“All of these changes constitute one of the most significant updates to the child protection policy of our diocese,” Msgr. Lohse said. “It is proactive rather than reactive.”

Concern for victims is the priority

Even before the grand jury investigation commenced two years ago, Bishop Persico maintained a transparent posture in the face of child abuse cases. Early in his tenure as bishop, he invited Erie County District Attorney Jack Daneri to review the diocese’s files to determine whether accused priests could still be prosecuted under the statute of limitations.

But that was short-lived once the grand jury was empaneled.

Still, Bishop Persico has committed to releasing the names of priests and lay persons whom the diocese believes are disqualified by their actions—or sometimes by their inaction—to work with children.

“As Catholics, we believe the Lord has infinite mercy and absolution for those who are contrite and sincerely seek forgiveness,” Bishop Persico said. “But that does not mean they are free from the ramifications of their behavior.”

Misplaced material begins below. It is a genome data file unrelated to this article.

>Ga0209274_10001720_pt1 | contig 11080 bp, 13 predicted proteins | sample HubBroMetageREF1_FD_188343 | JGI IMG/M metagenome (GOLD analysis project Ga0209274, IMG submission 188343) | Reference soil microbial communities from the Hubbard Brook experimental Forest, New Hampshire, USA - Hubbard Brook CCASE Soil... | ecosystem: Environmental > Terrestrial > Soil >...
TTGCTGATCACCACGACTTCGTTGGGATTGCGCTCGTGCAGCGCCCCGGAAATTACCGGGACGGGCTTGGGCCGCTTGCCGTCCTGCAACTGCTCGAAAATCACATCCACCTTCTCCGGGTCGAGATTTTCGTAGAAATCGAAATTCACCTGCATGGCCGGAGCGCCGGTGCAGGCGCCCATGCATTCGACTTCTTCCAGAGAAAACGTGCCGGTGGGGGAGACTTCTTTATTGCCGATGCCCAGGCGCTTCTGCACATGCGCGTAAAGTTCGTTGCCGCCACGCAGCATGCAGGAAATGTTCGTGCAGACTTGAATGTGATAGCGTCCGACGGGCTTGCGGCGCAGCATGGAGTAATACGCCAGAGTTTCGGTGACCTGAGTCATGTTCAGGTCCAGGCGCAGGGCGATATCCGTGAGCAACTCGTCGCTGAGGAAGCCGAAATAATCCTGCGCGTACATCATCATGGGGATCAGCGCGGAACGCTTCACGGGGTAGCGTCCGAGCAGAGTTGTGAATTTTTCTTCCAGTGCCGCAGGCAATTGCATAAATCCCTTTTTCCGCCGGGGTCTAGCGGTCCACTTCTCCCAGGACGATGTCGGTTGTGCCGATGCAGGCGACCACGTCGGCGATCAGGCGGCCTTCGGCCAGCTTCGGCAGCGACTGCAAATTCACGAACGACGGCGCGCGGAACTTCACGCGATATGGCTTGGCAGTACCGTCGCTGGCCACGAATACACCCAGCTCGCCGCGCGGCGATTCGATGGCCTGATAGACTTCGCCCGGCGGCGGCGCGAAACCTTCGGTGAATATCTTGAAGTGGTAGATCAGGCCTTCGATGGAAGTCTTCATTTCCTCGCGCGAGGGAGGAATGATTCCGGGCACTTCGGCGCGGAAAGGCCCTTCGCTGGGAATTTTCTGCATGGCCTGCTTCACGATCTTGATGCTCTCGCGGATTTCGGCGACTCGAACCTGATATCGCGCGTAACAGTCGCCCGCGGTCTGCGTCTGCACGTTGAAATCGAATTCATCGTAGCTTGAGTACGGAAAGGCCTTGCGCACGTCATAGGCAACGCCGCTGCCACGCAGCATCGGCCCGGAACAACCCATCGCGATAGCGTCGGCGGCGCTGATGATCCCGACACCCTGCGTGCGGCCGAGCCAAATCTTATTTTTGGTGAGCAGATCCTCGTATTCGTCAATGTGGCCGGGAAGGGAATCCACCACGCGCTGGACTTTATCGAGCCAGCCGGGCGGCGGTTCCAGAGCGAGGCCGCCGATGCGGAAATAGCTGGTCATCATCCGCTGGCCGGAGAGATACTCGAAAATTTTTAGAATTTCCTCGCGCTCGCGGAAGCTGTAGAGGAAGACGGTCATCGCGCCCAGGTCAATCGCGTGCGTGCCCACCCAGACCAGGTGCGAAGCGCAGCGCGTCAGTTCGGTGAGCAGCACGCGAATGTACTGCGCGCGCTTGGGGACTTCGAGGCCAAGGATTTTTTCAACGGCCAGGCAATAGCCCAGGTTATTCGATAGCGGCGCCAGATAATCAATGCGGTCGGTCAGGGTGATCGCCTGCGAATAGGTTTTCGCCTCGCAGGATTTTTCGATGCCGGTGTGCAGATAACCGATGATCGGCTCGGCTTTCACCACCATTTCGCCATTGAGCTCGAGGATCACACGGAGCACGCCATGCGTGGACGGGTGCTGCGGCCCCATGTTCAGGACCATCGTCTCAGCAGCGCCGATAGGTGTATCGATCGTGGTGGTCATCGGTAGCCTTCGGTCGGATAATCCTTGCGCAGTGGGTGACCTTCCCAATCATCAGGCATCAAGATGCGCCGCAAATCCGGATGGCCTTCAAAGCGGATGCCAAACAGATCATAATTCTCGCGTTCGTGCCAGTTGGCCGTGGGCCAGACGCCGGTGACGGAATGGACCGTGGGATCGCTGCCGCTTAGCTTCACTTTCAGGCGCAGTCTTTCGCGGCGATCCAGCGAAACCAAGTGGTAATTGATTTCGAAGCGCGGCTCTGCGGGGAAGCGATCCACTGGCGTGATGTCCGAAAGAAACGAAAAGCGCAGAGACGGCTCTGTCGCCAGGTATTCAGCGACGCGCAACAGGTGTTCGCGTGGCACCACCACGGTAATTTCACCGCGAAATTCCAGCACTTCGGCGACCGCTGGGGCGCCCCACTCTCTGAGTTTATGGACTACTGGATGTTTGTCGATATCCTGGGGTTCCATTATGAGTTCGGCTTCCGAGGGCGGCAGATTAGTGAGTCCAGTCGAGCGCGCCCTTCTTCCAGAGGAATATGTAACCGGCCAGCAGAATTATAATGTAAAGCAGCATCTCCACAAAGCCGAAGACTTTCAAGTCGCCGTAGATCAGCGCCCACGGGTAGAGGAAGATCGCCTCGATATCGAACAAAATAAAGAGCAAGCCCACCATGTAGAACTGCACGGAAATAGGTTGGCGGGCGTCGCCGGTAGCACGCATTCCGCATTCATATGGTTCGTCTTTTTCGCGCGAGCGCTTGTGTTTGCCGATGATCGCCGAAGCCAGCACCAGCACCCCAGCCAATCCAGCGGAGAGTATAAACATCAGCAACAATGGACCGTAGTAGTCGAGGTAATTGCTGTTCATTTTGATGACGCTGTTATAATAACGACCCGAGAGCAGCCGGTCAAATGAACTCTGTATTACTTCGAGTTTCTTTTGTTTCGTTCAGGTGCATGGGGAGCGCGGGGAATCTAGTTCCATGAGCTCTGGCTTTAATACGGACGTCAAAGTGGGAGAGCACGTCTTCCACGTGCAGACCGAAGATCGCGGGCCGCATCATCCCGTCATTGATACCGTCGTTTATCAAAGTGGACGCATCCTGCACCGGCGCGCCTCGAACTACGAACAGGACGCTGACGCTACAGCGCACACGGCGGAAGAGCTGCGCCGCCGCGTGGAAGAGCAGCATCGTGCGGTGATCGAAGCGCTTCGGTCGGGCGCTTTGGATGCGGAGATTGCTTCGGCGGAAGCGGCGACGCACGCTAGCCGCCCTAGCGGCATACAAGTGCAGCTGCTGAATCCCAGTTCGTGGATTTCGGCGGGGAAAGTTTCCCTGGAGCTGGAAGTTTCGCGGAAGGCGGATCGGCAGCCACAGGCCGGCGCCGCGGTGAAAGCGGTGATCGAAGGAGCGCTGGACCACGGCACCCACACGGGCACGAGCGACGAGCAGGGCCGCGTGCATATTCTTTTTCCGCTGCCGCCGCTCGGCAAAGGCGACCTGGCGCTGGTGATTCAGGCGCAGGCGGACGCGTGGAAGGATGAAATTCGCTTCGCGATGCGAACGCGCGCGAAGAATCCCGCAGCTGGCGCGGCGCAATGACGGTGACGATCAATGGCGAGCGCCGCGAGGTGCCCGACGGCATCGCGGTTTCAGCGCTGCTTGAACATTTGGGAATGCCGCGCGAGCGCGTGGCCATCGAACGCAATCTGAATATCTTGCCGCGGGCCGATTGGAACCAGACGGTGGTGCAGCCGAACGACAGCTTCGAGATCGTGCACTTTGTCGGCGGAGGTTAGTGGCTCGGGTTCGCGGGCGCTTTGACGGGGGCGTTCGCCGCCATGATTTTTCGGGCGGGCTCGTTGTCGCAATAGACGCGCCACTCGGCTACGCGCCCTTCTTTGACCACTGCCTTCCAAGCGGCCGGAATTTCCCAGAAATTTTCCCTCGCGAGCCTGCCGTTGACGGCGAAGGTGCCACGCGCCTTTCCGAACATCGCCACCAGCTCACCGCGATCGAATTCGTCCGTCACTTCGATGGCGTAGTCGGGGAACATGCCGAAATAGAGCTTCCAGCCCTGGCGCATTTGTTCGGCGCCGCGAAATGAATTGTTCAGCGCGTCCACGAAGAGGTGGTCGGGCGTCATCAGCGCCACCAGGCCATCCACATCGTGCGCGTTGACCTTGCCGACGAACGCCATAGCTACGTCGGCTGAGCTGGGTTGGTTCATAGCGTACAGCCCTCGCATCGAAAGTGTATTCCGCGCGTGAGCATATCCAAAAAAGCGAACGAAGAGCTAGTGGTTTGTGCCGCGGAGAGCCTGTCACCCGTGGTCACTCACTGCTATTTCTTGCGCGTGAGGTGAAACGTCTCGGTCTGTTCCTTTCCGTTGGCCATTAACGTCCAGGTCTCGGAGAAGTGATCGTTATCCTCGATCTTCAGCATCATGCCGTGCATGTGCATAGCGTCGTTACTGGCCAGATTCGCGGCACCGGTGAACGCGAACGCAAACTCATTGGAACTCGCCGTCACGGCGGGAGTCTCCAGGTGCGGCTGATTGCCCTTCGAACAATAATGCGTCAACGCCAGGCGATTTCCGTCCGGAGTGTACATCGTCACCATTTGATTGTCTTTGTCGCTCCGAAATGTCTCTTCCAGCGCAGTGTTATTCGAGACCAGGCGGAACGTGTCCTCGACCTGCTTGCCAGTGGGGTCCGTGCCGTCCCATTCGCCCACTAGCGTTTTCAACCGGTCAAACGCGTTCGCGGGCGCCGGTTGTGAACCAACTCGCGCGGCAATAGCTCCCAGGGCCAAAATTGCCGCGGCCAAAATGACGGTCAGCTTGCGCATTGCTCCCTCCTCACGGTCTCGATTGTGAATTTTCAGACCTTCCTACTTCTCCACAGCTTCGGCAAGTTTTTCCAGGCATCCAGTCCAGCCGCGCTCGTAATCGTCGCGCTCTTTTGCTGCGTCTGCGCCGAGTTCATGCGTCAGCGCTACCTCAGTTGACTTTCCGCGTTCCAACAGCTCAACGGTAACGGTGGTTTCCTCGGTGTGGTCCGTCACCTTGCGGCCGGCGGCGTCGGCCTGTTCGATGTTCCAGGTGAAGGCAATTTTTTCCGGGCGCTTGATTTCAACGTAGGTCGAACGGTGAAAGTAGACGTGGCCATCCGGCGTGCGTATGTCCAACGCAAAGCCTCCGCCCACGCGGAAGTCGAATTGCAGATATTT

To report abuse

Pastoral care and compassion for victims, as well as the protection of children and vulnerable adults, is a top priority of the Diocese of Erie. The diocese encourages anyone who has experienced sexual abuse or misconduct by a member of the clergy or any employee or volunteer of the church to contact law enforcement. To report abuse to the independent investigators retained by the Diocese of Erie, email ErieRCD@KLGates.com. In addition, victims or concerned individuals can report abuse to ChildLine, an outreach of the Pennsylvania Department of Human Services, by calling 800-932-0313. The line is open 24/7, and callers may choose to remain anonymous. Victims also are welcome to contact the diocese directly to report abuse at 814-451-1543. Counseling assistance is available for victims and/or their families through the diocesan victim assistance coordinator, Dr. Robert Nelsen, who can be reached at 814-451-1521.